What ultimately needs to happen is either acknowledgement that the Civic Center Station Area Plan was flawed and should be disregarded, or the San Rafael city council should unwind the damage done by making the area a target for development by making it a "Primary Development Area" - which is where Plan Bay Area concentrates new housing. In effect by making Terra Linda a PDA it will be transformed from a suburban neighborhood and "urbanized". We also need to ensure we don't repeat what occurred before. We need to be wary of the officials who got us into this situation and we need to demand more accountability and transparency. In summation as Sir Roger Daltrey of the Who so rightly put it - "won't get fooled again".

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Tina McMillan May 13, 2013 at 05:38 PM
Jimmy Sustainable planning must occur at all levels. It starts with accurate data and addresses the very real need of each jurisdiction to look at how they will support a new influx of residents. In central and southern Marin we are looking at communities that have been talking desalinization for years because water is becoming increasingly scarce. While Novato gets water from Sonoma County they too are building far more housing than resources and will have to provide water for their residents first. The concept of living sustainably is more than just another word for green. It means having a balanced budget, providing city services, supporting local public schools, retaining the quality of living that comes from having homes that are part of nature rather than separate from it. Putting the poor into infill development is not an answer to homelessness. It promotes segregation. Novato is as much a rural community as it is a suburban one. If you live her long enough you will discover that most people that settled here did so because they have modest incomes and wanted a place to start small businesses, raise families and grow old. Novato has 20% of Marin's population and 33% of its affordable housing. In addition to housing that is deemed affordable we also have a range of market rate housing that is the least expensive in the county. Local is not a bad word in Novato. It means living responsibly and making sound planning decisions.
Eleanor Sluis May 13, 2013 at 07:21 PM
Increasing the number of cars is the reality, which the Sierra Club, Green Alliance, Economic Organizations, and business groups do not address in their fervor to build tacky, tall, 4-5 stories, segregated units on the highway, near the railroads, and at small shopping malls. Smart Train voters said no the first time and yes to the propaganda the second time, which left out the connection to high density and more traffic leading to more not less green house gases. Thanks, Tina and others who are adept at explaining the issues with the master plan for the Bay Area. Thanks to Pat Eklund, who is making a stand to limit traffic in Novato. There is a need for new jobs to create better cars using lower gas emissions. Federal and state funds used for educating students in science and technology, engineering and biosciences help in solving the CO2 emissions. Creating a university for these efforts is a better plan for the future than segregating minority populations. Integrating the minority within the towns with their cars for service use means that a balance is achieved. The point is that each town decides what their budget may handle, and each town decides how to educate its population.
Jimmy Fishbob Geraghty May 13, 2013 at 07:37 PM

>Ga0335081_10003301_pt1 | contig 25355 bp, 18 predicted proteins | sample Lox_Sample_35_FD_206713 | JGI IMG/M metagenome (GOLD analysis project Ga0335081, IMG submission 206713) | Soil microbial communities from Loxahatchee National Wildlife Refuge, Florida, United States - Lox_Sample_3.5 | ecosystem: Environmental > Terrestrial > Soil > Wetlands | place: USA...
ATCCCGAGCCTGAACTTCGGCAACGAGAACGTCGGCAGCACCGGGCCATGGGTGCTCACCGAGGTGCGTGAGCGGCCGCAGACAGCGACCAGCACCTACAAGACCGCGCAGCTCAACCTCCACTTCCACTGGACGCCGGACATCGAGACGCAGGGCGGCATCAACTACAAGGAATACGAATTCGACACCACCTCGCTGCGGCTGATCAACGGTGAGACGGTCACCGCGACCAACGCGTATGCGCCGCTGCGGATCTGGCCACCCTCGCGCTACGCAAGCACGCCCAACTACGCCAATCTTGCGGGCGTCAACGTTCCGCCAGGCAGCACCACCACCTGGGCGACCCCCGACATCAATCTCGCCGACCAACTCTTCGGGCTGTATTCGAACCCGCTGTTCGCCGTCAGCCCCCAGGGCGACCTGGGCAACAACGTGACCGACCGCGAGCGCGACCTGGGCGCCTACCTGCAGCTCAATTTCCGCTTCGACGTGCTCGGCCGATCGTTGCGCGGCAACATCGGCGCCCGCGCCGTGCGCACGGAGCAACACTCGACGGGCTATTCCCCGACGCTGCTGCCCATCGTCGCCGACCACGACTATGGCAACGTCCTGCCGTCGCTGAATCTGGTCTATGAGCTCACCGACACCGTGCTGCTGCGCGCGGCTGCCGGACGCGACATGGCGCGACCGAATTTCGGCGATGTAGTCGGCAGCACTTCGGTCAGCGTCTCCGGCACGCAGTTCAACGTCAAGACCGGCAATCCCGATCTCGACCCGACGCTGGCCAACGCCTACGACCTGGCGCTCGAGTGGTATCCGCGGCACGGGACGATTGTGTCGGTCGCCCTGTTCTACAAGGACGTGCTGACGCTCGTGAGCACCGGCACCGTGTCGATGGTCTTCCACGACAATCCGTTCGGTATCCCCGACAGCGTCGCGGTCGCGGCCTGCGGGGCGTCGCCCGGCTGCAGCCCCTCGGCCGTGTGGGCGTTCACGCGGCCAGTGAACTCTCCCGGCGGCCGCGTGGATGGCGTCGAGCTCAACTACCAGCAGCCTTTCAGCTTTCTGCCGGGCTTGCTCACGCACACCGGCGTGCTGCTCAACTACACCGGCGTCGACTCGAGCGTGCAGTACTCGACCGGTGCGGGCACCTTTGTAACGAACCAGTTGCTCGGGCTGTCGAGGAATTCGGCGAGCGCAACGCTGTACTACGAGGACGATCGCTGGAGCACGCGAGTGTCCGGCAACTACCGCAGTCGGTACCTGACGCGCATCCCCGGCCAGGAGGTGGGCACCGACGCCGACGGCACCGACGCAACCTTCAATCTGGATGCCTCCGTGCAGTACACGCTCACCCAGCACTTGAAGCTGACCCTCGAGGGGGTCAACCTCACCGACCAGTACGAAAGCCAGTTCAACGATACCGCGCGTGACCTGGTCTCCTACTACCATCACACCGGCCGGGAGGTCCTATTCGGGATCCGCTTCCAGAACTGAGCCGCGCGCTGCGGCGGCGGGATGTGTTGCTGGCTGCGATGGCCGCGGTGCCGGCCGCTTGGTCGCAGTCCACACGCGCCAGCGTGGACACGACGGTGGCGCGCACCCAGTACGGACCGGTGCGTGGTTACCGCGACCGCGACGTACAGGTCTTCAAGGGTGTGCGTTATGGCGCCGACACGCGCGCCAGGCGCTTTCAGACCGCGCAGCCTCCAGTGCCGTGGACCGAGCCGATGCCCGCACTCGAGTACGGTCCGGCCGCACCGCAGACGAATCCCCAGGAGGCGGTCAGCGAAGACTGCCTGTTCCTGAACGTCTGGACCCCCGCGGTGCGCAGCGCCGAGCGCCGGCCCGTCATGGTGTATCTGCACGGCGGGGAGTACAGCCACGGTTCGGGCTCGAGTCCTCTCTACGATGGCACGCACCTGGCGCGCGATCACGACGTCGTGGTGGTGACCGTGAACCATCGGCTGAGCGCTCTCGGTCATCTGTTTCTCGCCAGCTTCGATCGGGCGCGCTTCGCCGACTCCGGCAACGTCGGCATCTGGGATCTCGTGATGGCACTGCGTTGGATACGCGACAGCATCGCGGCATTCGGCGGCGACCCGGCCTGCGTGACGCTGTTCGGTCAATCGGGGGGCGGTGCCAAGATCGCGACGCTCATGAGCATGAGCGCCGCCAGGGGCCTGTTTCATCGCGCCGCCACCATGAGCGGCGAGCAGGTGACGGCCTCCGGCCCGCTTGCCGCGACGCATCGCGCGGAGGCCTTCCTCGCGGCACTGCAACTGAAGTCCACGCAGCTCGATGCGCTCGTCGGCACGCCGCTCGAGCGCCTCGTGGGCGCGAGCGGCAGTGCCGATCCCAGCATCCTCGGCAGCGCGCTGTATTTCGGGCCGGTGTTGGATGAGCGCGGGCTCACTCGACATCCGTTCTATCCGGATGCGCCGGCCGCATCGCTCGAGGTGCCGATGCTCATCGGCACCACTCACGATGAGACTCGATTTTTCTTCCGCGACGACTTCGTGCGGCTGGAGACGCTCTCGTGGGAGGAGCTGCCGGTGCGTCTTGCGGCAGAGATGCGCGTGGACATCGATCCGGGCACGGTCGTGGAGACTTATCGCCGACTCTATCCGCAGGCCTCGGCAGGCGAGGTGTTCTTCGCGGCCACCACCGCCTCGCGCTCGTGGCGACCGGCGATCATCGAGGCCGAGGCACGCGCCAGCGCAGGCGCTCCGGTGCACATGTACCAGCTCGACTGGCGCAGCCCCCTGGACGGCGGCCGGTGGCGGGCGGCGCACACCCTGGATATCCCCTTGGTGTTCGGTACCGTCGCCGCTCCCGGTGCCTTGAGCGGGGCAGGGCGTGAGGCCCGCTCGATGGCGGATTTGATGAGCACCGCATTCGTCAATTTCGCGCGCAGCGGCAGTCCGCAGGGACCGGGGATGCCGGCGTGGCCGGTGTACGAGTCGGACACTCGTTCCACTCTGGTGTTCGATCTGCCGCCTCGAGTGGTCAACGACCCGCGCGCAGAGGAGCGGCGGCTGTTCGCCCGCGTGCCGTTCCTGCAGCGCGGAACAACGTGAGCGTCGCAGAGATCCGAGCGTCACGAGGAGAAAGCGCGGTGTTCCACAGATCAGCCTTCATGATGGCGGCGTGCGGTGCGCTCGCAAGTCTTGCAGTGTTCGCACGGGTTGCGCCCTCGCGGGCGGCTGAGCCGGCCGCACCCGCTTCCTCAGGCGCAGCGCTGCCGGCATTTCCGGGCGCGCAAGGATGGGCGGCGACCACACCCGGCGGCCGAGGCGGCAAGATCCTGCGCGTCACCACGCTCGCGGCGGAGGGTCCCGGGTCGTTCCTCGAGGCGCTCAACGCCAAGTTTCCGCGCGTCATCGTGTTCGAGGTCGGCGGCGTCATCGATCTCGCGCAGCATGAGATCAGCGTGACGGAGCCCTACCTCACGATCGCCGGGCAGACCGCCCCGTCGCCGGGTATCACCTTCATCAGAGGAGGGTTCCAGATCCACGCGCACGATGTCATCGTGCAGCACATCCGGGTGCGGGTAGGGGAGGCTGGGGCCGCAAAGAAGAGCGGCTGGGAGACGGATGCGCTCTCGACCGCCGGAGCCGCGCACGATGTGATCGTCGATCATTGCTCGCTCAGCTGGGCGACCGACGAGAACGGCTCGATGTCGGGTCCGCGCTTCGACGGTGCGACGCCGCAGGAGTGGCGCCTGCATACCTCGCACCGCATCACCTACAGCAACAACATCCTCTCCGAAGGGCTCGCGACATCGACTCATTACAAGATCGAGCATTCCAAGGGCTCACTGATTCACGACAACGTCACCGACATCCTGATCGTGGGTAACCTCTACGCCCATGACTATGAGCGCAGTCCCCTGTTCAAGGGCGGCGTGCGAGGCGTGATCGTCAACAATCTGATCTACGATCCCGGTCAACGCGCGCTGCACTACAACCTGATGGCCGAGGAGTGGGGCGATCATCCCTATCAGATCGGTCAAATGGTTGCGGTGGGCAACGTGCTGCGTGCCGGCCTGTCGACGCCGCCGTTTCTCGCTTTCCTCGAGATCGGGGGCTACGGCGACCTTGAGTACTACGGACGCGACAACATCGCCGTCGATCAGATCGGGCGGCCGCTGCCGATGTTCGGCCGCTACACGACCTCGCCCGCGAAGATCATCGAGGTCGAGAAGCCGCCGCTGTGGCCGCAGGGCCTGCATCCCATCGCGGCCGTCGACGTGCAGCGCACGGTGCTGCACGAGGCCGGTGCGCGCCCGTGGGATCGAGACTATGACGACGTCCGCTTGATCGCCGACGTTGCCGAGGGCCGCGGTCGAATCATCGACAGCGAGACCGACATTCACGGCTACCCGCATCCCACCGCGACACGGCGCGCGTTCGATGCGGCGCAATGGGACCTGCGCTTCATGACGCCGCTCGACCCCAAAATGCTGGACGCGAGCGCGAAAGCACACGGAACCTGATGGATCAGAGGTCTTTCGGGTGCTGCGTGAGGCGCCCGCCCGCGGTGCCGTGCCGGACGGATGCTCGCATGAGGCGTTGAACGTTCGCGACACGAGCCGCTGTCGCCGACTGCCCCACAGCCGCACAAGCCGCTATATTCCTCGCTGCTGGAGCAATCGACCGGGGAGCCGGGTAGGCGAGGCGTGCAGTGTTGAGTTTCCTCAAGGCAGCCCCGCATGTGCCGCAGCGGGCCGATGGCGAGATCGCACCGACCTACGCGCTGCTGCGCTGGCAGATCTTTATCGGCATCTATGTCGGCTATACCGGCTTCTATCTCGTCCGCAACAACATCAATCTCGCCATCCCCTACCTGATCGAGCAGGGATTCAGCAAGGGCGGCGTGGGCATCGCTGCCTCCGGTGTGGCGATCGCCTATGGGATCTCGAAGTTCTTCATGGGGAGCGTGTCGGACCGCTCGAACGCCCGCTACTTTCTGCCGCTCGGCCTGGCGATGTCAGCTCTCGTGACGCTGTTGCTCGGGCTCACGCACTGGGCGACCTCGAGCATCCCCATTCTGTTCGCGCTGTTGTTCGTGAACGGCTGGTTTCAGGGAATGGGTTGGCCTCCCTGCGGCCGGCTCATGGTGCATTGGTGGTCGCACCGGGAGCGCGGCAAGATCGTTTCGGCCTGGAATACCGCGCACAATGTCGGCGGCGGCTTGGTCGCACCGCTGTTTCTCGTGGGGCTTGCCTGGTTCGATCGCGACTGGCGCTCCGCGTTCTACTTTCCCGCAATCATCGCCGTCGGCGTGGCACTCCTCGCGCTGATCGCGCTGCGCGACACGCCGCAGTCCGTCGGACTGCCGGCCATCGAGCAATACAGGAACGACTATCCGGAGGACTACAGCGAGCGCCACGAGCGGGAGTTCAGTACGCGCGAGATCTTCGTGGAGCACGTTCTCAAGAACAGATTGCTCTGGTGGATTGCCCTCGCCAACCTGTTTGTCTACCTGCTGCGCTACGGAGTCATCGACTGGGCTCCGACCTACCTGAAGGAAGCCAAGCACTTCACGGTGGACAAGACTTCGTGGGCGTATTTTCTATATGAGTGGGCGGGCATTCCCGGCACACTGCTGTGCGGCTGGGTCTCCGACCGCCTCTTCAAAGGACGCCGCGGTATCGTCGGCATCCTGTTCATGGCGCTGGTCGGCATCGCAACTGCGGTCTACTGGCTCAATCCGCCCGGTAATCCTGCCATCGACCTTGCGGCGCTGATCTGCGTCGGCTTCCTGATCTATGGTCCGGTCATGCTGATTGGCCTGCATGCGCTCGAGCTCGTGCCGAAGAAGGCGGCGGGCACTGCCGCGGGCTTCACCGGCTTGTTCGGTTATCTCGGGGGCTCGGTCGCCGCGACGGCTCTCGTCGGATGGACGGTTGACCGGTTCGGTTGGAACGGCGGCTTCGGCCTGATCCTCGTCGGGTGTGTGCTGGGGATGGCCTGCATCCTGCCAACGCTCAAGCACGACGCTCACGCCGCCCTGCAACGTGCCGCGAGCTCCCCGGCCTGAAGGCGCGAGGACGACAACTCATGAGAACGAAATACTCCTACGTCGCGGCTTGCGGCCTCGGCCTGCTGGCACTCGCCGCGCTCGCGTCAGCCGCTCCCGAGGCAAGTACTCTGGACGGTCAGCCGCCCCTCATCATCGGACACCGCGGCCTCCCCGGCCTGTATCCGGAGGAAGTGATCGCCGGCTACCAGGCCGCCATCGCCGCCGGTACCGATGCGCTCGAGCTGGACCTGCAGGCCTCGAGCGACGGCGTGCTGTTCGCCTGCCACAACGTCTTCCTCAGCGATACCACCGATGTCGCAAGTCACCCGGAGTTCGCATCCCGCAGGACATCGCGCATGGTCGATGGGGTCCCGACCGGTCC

Tina, it is hard to reply to every thing you mention, but let's look at water and over consumption of resources in Marin. I agree with you we need to deal with water conservation and stop thinking we can just turn on the facet and let it run, we are dealing with finite resources and we pretend we have a never-ending supply. So, I'll work with you on curbing excess water waste, which means behavioral changes in how we live. As far as schools, the schools being looked at are Basic Aid Districts which means they have more money from property taxes than the state would give them. That is a good thing, they are better off than other districts that get funding from the state. I think there are a few things we agree on and can work to imporve.
Tina McMillan May 13, 2013 at 08:07 PM
No Jimmy. While southern Marin has Basic Aid Districts, Novato is a Low Wealth District. Our taxes don't begin to cover our education costs and never have. In the meantime with 34% of our students being socioeconomically disadvantaged we have test score in the elementary schools showing that we are not making sufficient progress specifically in English Language Arts. These schools and the district are in Program Improvement. The Title I funds that are being received through the Federal government have some schools getting five times the funding but still not raising test scores enough to satisfy NCLB requirements. In a few years NCLB will expire and the attention to the struggles of poor students in schools will no longer be on the front page. That doesn't mean that anything will be resolved or made different. Your cries of NIMBY are bigotry at its worst because you don't even know the specific issues of each community. Having lived in Novato for 30+ years I can tell you that as a community Novato has given every possible advantage to affordable housing developers including 100% of the tax increment generated by the Redevelopment Agencies. This strategy has created a structural deficit as Novato has not been able to maintain a secure property tax base or a secure sales tax base. Our RHNA was reduced when our city council asked ABAG and backed their request with numbers to show what had been done.
Mimi Steel June 24, 2013 at 04:17 PM
The technique that you described for getting to "consensus" is called the Delphi Technique. It is also known as Group Manipulation. The outcomes are carefully controlled by limiting choices to a narrow range of what is acceptable to the planners. It is fundamentally dishonest and the average citizen has no idea that they are being led like sheep to slaughter. All the Plan Bay Area visioning sessions over the past 2 years have been conducted that way. They are required to get public input by law but they really don't want public input unless it aligns with their agenda.